If you’ve been reading the real-estate pages in the newspapers lately, you could be forgiven for drawing the conclusion that a national wave of foreclosures looms as the bills come due on subprime mortgages inked during the housing boom (which, the same papers relate, ended last year).
But things aren’t that grim, especially in Manhattan, where a subprime borrower’s about as common as sobriety on St. Patrick’s Day.
The flailing of the subprime-mortgage industry, which loans to borrowers with shaky credit, has stoked fears of a foreclosure wave; recent rising defaults nationwide sparked the crisis.
One lender in particular, New Century Financial, has endured such troubles (many of its own making) as to have been banned last week from casting new loans in four states, including New York and New Jersey; and the New York Stock Exchange delisted it.
Based on data from different sources, any foreclosure wave should pass Manhattan by, though, and shouldn’t swamp homebuyers nationally. Foreclosure filings dropped in February for the second straight month, according to Foreclosures.com, a California-based firm that tracks foreclosure listings nationwide. February’s national amount dropped 3.4 percent from January to 106,074.
Only 22 of those were in Manhattan; that was the same number as in January. That’s 44 foreclosures in two months in a borough where about 9,000 home sales close annually.
Web research site Property Shark.com recorded similarly piddling numbers for the borough in the fourth quarter of 2006: 20 total, not nearly enough for any Manhattan ZIP code to pierce the Top 20 list of codes with the most foreclosures. (Queens ZIP codes made up half that list.) Foreclosures citywide dropped 16.7 percent from the third quarter.
And according to RealtyTrac, another California-based firm that tracks foreclosures, one in 734 Manhattan homes entered foreclosure in 2006—or about 0.14 percent of households, nearly identical to the 0.13 percent in 2005. Citywide, the ratio was one in every 131 households last year; and, statewide, one in every 148, down from 2005.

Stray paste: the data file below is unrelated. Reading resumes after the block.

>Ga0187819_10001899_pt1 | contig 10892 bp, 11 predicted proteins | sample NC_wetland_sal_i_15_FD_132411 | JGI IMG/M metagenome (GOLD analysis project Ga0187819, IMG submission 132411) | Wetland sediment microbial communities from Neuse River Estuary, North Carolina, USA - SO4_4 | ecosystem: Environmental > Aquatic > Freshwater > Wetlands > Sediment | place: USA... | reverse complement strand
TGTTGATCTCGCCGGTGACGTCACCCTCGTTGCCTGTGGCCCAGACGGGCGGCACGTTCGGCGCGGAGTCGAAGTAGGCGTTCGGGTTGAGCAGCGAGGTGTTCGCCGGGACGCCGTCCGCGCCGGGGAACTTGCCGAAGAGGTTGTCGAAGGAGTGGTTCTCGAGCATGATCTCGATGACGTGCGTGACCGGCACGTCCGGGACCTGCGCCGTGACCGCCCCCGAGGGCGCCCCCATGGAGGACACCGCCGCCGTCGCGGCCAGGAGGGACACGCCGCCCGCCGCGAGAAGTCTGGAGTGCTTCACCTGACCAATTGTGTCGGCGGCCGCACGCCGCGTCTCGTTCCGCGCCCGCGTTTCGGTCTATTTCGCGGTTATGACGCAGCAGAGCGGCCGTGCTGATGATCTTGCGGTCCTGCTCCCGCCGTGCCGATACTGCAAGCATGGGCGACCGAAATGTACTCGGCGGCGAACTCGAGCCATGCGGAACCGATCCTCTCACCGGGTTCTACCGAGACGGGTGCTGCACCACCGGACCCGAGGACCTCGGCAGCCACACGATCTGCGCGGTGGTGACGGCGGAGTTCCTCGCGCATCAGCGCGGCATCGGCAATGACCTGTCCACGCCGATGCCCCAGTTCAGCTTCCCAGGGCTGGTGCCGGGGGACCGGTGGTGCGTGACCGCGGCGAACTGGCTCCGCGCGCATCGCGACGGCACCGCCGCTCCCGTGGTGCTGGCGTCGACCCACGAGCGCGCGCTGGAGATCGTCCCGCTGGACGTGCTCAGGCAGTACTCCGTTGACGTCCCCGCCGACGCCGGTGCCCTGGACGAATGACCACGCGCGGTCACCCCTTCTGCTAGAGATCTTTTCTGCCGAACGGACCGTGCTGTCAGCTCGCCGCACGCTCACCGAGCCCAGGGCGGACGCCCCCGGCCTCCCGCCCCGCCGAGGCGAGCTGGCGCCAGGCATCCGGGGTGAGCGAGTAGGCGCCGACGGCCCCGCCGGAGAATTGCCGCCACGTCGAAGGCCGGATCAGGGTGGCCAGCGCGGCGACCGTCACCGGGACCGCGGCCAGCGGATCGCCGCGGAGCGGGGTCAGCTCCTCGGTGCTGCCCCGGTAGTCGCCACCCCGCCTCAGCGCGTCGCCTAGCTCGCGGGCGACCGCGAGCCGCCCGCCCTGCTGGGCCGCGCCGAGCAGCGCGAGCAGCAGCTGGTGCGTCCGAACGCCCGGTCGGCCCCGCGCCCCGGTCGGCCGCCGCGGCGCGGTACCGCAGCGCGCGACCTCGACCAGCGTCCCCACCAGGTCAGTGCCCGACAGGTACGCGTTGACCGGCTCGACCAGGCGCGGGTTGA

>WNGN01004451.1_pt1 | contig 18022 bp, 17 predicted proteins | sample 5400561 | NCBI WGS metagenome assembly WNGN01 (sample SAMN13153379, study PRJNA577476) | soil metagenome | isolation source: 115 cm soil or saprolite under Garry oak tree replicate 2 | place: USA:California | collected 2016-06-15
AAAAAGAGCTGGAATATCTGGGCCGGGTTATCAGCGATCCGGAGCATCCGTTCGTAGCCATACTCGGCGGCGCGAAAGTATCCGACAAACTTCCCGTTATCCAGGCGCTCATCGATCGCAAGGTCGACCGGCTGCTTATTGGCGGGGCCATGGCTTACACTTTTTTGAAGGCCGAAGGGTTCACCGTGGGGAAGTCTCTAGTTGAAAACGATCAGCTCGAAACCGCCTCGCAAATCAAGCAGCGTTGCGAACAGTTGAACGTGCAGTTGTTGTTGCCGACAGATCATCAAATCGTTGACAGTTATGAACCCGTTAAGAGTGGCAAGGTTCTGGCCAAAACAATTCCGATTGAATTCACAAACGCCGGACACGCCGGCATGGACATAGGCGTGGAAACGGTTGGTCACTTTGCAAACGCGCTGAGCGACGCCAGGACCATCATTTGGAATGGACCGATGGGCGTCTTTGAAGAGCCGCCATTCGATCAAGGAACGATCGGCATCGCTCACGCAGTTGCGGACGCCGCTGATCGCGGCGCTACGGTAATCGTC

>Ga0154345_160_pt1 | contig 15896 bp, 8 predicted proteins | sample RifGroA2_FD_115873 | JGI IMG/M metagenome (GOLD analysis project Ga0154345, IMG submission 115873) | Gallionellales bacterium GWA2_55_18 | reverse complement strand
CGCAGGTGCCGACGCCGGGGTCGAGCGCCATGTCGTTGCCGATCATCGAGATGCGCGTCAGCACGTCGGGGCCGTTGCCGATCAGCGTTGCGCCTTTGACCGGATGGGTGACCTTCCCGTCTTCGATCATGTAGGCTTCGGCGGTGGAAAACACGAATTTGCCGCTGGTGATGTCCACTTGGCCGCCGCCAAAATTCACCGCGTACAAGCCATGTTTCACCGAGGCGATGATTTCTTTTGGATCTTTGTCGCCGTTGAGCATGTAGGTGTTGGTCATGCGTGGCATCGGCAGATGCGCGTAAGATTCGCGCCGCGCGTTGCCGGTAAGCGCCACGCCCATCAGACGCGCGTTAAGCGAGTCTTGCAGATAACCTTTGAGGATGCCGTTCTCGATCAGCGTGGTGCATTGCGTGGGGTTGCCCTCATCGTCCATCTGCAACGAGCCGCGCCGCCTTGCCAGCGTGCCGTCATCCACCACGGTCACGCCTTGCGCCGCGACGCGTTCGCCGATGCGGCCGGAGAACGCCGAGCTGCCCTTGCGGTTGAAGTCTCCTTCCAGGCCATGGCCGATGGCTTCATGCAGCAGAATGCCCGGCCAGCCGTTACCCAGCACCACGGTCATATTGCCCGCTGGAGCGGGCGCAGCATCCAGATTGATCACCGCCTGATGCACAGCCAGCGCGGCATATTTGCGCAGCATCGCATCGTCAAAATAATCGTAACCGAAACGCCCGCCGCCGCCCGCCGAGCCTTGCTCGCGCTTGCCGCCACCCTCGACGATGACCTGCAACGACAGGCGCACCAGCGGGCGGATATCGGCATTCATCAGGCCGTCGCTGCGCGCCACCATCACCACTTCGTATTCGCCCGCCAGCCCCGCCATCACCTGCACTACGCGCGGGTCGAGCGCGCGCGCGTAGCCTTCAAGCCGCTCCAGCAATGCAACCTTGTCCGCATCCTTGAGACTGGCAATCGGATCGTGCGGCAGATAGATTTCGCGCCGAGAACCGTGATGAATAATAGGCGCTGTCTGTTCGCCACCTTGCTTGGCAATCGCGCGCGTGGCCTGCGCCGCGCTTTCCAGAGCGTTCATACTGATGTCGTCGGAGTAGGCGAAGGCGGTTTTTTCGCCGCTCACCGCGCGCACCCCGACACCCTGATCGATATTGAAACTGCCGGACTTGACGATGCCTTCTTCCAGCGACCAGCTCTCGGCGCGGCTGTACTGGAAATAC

Why the hubbub, then, over the subprime crisis?
A lot of borrowers nationwide tapped into the general buying frenzy of the last few years, rosy eyes aglow over historically low interest rates, muscular home construction, and following, agog, media coverage of the housing boom.
Subprime lenders like New Century were only too happy to capitalize on this borrower lust, as were the investors who funded the subprime lenders with an expectation of higher profit because of subprime mortgages’ typically higher interest rates. In 2005, subprime mortgages accounted for one-fifth of the nation’s mortgage originations, up from 5 percent in 1994, according to the federal Currency Comptroller.
In Manhattan, though, the number of subprime mortgage originations remains negligible. The prohibitively expensive housing here means less potential buyers and tighter reins on those who do make the sales cut. If you’re going to get a hefty loan for a $500,000 studio, you’re going to have to have good credit—or be backed up by someone with such (paging Mom and Dad).
But even if a buyer has good enough credit to get a loan for the typical 10 percent Manhattan down payment as well as a mortgage, co-op boards, which serve as gatekeepers for much of the borough’s for-sale housing, might still reject a buyer with shaky credit.
In short, in Manhattan, subprime mortgages aren’t common because they can’t be common. The system’s evolved to one favoring those with good credit or a lot of liquid money.
“Most of the borrowers in Manhattan are well-qualified,” said Jeff Appel, a senior vice president at Preferred Empire Mortgage Company.
They have to be to pay for housing even at the cheaper end. The average price of a one-bedroom in Manhattan, year-end 2006? $694,926, according to appraisal firm Miller Samuel. The price of a studio? Just over $441,000.
In other words, not subprime at all.